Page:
A team of student mentors from Edge Hill University have shared their personal experiences of training to become mental health champions for award-winning programme Tackling the Blues.
The mentors have completed a major programme of training to boost their mental health literacy and enhance their employability skills since joining Tackling the Blues. The programme is a sport and arts-based education programme developed in partnership between Edge Hill University, Everton in the Community and Tate Liverpool.
To date, Tackling the Blues has supported over 400 Edge Hill students to complete Chasing the Stigma’s Ambassador of Hope training. This training focusses on how to talk about mental health and illness, how to effectively find help and signpost using the Hub of Hope and what to do in a mental health emergency.
Additional training sessions have seen mentors become certified Youth Mental Health First Aid Champions, as well as complete social and emotional courses in Psychological First Aid: Supporting Children and Young People, Adverse Childhood Experiences (ACEs) early Trauma online learning and Zero Suicide Alliance.
The knowledge and skills gained through mental health training were implemented by Tackling the Blues mentors during University Mental Health Day on 4th March 2021. The mentors designed and delivered a student peer-to-peer event including a host of creative and interactive workshops addressing current issues in mental health and wellbeing.
From enhancing their delivery of Tackling the Blues programme to children and young people across the North West, to boosting their employability, skills and confidence, the mentors reflect on how the training has helped them.
Christopher Siu, 20, a Sports Coaching & Development student, said: “The Tackling the Blues training programme has definitely opened up new insights on mental health and improved my literacy around the subject. I believe I am now more confident in presenting myself and the skills I have acquired to potential employers. The training I’ve received influenced the way I delivered my part during the University Mental Health Day event because, at the time, I was very nervous and afraid of speaking about my personal experience with mental health and not knowing if I was using the correct terminology. However, since undergoing the training, I was able to efficiently deliver my part with confidence.”
Elise Rendell, 22, an MSc student in Sport, Physical Activity & Mental Health, said: “Having seen a few of my friends struggle with their mental health and having struggled living on my own while at university, I’ve wanted to help people through that difficult time. After I started my Masters at Edge Hill, I was given the option to apply for Tackling the Blues and I saw it as a fantastic opportunity to try and help younger children to be more aware of their feelings and their mental health. I feel that the Tackling the Blues accredited training has given a massive boost for my employability as it’s given me exposure to working with children and young people, as well as having the experience of planning and delivering the sessions myself.”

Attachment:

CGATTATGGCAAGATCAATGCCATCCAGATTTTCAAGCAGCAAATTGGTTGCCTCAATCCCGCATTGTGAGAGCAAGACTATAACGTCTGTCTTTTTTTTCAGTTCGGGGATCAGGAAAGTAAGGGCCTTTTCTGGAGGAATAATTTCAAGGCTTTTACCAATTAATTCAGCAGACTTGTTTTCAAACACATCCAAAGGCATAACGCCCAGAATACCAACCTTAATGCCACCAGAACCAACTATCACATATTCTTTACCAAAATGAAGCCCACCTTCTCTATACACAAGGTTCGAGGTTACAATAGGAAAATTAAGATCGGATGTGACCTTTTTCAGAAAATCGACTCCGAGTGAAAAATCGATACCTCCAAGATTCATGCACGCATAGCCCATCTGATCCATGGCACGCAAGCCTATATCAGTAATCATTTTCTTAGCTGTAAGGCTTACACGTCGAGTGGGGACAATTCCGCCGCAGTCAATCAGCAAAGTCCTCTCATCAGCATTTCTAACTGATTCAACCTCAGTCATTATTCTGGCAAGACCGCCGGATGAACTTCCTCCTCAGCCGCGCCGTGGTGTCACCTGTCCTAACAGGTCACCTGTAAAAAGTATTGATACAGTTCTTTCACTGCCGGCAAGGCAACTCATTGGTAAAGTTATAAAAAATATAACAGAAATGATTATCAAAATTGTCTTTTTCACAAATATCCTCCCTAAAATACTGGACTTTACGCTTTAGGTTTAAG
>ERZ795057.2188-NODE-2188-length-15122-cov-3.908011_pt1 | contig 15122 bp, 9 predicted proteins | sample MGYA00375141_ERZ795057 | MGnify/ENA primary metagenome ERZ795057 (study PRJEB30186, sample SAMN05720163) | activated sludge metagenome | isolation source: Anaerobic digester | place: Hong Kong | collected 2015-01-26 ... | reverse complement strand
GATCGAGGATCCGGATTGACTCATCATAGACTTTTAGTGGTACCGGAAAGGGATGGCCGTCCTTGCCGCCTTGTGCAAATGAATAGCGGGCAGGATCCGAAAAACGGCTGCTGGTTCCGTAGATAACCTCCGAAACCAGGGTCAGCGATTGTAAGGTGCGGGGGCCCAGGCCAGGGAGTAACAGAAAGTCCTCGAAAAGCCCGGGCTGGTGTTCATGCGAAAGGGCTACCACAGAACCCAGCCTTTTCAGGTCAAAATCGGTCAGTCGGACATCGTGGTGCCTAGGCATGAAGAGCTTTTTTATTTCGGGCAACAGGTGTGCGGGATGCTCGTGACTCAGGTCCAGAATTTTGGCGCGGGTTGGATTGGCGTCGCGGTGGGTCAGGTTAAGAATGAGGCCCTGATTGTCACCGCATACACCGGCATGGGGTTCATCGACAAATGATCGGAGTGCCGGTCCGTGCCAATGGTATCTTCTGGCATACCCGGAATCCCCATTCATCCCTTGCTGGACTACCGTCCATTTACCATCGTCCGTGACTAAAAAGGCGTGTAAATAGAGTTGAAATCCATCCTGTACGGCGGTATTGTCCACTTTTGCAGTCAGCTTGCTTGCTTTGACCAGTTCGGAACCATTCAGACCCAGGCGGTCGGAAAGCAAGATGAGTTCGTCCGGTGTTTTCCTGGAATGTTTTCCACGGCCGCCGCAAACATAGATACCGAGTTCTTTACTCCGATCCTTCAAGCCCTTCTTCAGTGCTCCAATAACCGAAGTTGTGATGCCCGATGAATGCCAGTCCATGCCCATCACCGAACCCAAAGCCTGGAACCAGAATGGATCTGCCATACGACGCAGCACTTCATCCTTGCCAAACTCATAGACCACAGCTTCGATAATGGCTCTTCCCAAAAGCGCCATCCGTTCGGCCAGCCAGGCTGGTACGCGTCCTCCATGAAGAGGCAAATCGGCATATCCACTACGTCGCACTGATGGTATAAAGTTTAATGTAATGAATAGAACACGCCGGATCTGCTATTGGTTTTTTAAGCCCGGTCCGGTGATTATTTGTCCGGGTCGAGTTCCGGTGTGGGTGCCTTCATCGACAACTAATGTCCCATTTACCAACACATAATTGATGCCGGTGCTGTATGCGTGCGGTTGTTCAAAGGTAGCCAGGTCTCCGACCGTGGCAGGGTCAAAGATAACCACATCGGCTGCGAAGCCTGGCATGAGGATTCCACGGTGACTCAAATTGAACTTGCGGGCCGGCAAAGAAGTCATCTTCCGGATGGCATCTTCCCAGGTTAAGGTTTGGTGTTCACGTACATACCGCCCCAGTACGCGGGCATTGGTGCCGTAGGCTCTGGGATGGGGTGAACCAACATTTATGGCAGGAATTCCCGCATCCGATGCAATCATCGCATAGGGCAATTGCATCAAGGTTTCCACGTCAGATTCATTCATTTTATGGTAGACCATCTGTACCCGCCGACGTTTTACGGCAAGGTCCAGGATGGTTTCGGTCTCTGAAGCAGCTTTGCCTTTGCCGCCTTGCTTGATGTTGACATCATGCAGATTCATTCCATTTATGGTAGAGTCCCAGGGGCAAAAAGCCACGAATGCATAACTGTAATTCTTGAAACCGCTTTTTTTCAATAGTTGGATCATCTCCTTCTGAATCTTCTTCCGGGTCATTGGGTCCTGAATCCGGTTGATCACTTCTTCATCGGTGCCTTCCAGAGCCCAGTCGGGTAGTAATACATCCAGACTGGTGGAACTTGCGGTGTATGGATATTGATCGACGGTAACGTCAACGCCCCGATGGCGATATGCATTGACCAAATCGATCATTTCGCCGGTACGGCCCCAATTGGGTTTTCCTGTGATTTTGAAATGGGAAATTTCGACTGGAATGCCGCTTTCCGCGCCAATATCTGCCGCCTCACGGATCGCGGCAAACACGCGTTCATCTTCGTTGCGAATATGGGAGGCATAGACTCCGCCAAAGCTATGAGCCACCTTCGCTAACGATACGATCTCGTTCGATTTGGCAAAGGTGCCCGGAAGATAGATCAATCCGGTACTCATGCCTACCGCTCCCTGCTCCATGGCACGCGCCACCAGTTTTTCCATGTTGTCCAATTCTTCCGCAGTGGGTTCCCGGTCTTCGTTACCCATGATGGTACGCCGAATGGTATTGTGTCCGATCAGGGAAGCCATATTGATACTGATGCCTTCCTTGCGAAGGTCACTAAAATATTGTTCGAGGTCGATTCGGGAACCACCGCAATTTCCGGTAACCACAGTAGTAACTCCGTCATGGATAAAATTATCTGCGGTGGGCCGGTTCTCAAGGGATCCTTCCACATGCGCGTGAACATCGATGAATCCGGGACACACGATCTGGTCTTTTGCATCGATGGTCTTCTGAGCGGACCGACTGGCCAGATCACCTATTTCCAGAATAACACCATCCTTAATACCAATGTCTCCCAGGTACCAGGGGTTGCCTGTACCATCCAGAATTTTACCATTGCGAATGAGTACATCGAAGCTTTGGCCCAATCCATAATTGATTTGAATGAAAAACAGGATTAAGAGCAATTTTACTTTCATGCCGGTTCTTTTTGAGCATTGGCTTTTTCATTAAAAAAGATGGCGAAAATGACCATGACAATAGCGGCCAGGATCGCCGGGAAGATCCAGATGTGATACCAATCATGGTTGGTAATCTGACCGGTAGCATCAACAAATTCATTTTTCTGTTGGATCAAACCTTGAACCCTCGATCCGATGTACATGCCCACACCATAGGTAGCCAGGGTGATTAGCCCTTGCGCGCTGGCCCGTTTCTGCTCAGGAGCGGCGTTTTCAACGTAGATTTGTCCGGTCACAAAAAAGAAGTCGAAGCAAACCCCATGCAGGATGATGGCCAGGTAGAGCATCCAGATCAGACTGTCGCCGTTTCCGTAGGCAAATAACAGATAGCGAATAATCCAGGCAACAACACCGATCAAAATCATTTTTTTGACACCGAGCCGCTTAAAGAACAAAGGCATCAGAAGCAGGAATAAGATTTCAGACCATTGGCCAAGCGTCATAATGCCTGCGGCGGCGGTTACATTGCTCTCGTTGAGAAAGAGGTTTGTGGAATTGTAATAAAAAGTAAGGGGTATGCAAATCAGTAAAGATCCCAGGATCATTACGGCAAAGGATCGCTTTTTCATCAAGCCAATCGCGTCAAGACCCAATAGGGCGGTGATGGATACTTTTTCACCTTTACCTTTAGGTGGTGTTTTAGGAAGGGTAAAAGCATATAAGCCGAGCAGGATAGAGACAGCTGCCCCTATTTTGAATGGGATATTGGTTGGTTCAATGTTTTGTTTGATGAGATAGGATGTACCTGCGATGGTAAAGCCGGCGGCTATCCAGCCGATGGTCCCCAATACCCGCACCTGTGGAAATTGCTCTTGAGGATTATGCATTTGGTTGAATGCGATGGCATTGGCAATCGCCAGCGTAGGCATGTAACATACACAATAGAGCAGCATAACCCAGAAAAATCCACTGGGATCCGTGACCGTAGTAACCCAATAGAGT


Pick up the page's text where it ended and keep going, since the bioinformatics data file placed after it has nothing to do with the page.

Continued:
Molly Harrison, 21, an MSc student in Sport, Physical Activity & Mental Health, said: “During the University Mental Health Day event, we focused on teaching the students a range of coping mechanisms to help them deal with their mental health and the wellbeing of others while at university. We also wanted to raise awareness of mental health in general and some of the misconceptions around it. We were able to pass on the learnings from our own training to the students to help boost their mental literacy. Personally, the training has improved my skills as a Tackling the Blues mentor, and I enjoy being able to help other people open up about how they’re feeling and empowering them with the tools to understand and articulate it.”
Taigh Wilson, 21, a Sports Management & Coaching student, said: “The amount of training we have received has really developed my knowledge of mental health. It’s taught me how to talk about the issue appropriately and help others to understand the importance of emotional literacy. On a personal level, my presentation and communication skills have improved a lot through the programme, and I’ve noticed a big boost in my confidence levels too. Tackling the Blues has opened my eyes to pursuing a career in community sport, which I wouldn’t have realised if it wasn’t for the experiences that I’ve had access to through the programme.”
Charlotte Hall, 20, a Sports and Exercise Science student, said: “The training helped to inform my approach and delivery of my role as a Tackling the Blues mentor at a special educational needs (SEN) school. We have received certificates for all of the training courses completed and it‘s allowed us to develop a lot of transferable skills. I feel that the training has enhanced all of the mentors’ skillsets, especially for those wanting to pursue a career in mental health or working with children.”
Supported by funding from the Office for Students, Research England and the Premier League Charitable Fund, Tackling the Blues uses a student focussed model to provide innovative ways in engaging students in knowledge exchange to improve their knowledge, understanding and experiences of mental health in education and local communities.
Students from the Faculty of Education or the Department of Sport and Physical Activity who are interested in finding out more about Tackling the Blues and how they can get involved in the 2021/2022 academic year are encouraged to visit the new Tackling the Blues website to find out more information.